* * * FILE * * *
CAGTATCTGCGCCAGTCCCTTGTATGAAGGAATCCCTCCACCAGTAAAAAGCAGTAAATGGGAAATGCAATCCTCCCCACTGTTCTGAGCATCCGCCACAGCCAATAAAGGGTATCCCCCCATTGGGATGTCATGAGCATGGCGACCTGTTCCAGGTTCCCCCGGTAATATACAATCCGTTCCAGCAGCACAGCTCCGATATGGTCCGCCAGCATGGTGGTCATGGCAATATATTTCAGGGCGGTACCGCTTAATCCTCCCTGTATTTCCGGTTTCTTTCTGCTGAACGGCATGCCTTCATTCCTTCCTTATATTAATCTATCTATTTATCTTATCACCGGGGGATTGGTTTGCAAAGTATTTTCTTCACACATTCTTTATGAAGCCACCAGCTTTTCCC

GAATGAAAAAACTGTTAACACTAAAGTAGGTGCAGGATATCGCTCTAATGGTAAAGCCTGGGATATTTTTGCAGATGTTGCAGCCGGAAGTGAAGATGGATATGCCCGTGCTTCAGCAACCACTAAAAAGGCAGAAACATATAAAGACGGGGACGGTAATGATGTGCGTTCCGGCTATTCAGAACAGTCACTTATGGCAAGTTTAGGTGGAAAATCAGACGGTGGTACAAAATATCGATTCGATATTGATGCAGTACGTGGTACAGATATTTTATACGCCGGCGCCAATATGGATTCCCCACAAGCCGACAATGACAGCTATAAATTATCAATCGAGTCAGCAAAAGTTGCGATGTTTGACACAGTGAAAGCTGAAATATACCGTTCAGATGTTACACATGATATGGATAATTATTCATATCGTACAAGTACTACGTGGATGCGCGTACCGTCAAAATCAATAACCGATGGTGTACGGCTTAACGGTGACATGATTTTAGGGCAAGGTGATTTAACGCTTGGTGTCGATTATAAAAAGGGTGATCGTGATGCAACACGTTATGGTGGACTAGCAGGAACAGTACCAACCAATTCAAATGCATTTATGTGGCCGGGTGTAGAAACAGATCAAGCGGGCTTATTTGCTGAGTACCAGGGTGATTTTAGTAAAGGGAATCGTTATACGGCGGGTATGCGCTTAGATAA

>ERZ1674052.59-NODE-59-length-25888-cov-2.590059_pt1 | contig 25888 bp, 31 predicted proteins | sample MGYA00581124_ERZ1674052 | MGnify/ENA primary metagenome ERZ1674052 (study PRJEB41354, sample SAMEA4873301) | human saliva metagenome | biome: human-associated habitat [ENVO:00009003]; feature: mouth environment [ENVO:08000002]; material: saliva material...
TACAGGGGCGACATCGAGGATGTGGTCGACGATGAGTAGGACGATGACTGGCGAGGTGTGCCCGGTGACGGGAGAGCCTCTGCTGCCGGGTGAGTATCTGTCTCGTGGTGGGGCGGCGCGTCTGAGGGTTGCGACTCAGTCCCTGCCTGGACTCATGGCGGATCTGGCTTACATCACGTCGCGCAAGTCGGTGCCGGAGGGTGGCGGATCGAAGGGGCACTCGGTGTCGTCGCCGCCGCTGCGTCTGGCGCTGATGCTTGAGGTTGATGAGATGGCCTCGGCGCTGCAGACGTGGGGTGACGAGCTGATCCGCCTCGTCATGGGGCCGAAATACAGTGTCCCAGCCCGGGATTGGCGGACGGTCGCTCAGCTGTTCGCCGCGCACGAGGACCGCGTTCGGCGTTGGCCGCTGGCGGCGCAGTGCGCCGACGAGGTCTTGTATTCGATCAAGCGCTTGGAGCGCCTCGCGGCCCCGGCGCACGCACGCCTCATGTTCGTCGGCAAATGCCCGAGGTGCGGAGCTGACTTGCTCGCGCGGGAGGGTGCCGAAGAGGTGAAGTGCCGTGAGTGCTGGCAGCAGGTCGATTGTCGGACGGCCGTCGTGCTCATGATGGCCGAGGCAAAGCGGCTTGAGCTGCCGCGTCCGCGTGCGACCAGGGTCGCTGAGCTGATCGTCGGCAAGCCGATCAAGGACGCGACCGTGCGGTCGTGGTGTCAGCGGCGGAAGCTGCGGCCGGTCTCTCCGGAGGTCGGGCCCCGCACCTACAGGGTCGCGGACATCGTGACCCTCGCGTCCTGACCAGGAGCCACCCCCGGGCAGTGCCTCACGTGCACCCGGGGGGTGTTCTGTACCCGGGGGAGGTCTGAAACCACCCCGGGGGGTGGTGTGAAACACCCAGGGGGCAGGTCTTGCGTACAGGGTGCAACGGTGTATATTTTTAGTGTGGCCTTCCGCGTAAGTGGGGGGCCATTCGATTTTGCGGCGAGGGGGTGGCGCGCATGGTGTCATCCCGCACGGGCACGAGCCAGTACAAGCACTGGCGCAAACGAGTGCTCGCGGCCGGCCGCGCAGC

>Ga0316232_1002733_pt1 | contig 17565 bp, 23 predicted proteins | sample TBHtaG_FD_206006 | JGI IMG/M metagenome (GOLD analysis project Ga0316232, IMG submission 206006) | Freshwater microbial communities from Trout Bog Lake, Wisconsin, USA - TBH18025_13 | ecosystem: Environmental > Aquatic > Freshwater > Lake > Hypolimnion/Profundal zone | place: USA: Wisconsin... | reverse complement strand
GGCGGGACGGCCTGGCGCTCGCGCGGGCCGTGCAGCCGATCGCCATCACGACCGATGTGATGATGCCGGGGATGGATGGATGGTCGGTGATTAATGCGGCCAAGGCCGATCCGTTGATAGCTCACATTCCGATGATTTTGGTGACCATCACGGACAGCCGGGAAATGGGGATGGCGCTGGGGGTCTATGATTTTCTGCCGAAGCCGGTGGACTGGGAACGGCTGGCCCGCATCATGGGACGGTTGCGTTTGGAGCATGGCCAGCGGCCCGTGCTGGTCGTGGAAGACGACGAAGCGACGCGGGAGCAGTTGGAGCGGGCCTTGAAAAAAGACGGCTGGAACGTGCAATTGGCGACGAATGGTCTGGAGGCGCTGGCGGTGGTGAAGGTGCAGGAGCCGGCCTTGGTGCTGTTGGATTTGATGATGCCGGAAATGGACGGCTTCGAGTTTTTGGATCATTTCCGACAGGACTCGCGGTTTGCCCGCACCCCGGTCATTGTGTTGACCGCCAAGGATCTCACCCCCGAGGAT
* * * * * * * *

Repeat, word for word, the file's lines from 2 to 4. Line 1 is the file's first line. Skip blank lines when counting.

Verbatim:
GAATGAAAAAACTGTTAACACTAAAGTAGGTGCAGGATATCGCTCTAATGGTAAAGCCTGGGATATTTTTGCAGATGTTGCAGCCGGAAGTGAAGATGGATATGCCCGTGCTTCAGCAACCACTAAAAAGGCAGAAACATATAAAGACGGGGACGGTAATGATGTGCGTTCCGGCTATTCAGAACAGTCACTTATGGCAAGTTTAGGTGGAAAATCAGACGGTGGTACAAAATATCGATTCGATATTGATGCAGTACGTGGTACAGATATTTTATACGCCGGCGCCAATATGGATTCCCCACAAGCCGACAATGACAGCTATAAATTATCAATCGAGTCAGCAAAAGTTGCGATGTTTGACACAGTGAAAGCTGAAATATACCGTTCAGATGTTACACATGATATGGATAATTATTCATATCGTACAAGTACTACGTGGATGCGCGTACCGTCAAAATCAATAACCGATGGTGTACGGCTTAACGGTGACATGATTTTAGGGCAAGGTGATTTAACGCTTGGTGTCGATTATAAAAAGGGTGATCGTGATGCAACACGTTATGGTGGACTAGCAGGAACAGTACCAACCAATTCAAATGCATTTATGTGGCCGGGTGTAGAAACAGATCAAGCGGGCTTATTTGCTGAGTACCAGGGTGATTTTAGTAAAGGGAATCGTTATACGGCGGGTATGCGCTTAGATAA

>ERZ1674052.59-NODE-59-length-25888-cov-2.590059_pt1 | contig 25888 bp, 31 predicted proteins | sample MGYA00581124_ERZ1674052 | MGnify/ENA primary metagenome ERZ1674052 (study PRJEB41354, sample SAMEA4873301) | human saliva metagenome | biome: human-associated habitat [ENVO:00009003]; feature: mouth environment [ENVO:08000002]; material: saliva material...
TACAGGGGCGACATCGAGGATGTGGTCGACGATGAGTAGGACGATGACTGGCGAGGTGTGCCCGGTGACGGGAGAGCCTCTGCTGCCGGGTGAGTATCTGTCTCGTGGTGGGGCGGCGCGTCTGAGGGTTGCGACTCAGTCCCTGCCTGGACTCATGGCGGATCTGGCTTACATCACGTCGCGCAAGTCGGTGCCGGAGGGTGGCGGATCGAAGGGGCACTCGGTGTCGTCGCCGCCGCTGCGTCTGGCGCTGATGCTTGAGGTTGATGAGATGGCCTCGGCGCTGCAGACGTGGGGTGACGAGCTGATCCGCCTCGTCATGGGGCCGAAATACAGTGTCCCAGCCCGGGATTGGCGGACGGTCGCTCAGCTGTTCGCCGCGCACGAGGACCGCGTTCGGCGTTGGCCGCTGGCGGCGCAGTGCGCCGACGAGGTCTTGTATTCGATCAAGCGCTTGGAGCGCCTCGCGGCCCCGGCGCACGCACGCCTCATGTTCGTCGGCAAATGCCCGAGGTGCGGAGCTGACTTGCTCGCGCGGGAGGGTGCCGAAGAGGTGAAGTGCCGTGAGTGCTGGCAGCAGGTCGATTGTCGGACGGCCGTCGTGCTCATGATGGCCGAGGCAAAGCGGCTTGAGCTGCCGCGTCCGCGTGCGACCAGGGTCGCTGAGCTGATCGTCGGCAAGCCGATCAAGGACGCGACCGTGCGGTCGTGGTGTCAGCGGCGGAAGCTGCGGCCGGTCTCTCCGGAGGTCGGGCCCCGCACCTACAGGGTCGCGGACATCGTGACCCTCGCGTCCTGACCAGGAGCCACCCCCGGGCAGTGCCTCACGTGCACCCGGGGGGTGTTCTGTACCCGGGGGAGGTCTGAAACCACCCCGGGGGGTGGTGTGAAACACCCAGGGGGCAGGTCTTGCGTACAGGGTGCAACGGTGTATATTTTTAGTGTGGCCTTCCGCGTAAGTGGGGGGCCATTCGATTTTGCGGCGAGGGGGTGGCGCGCATGGTGTCATCCCGCACGGGCACGAGCCAGTACAAGCACTGGCGCAAACGAGTGCTCGCGGCCGGCCGCGCAGC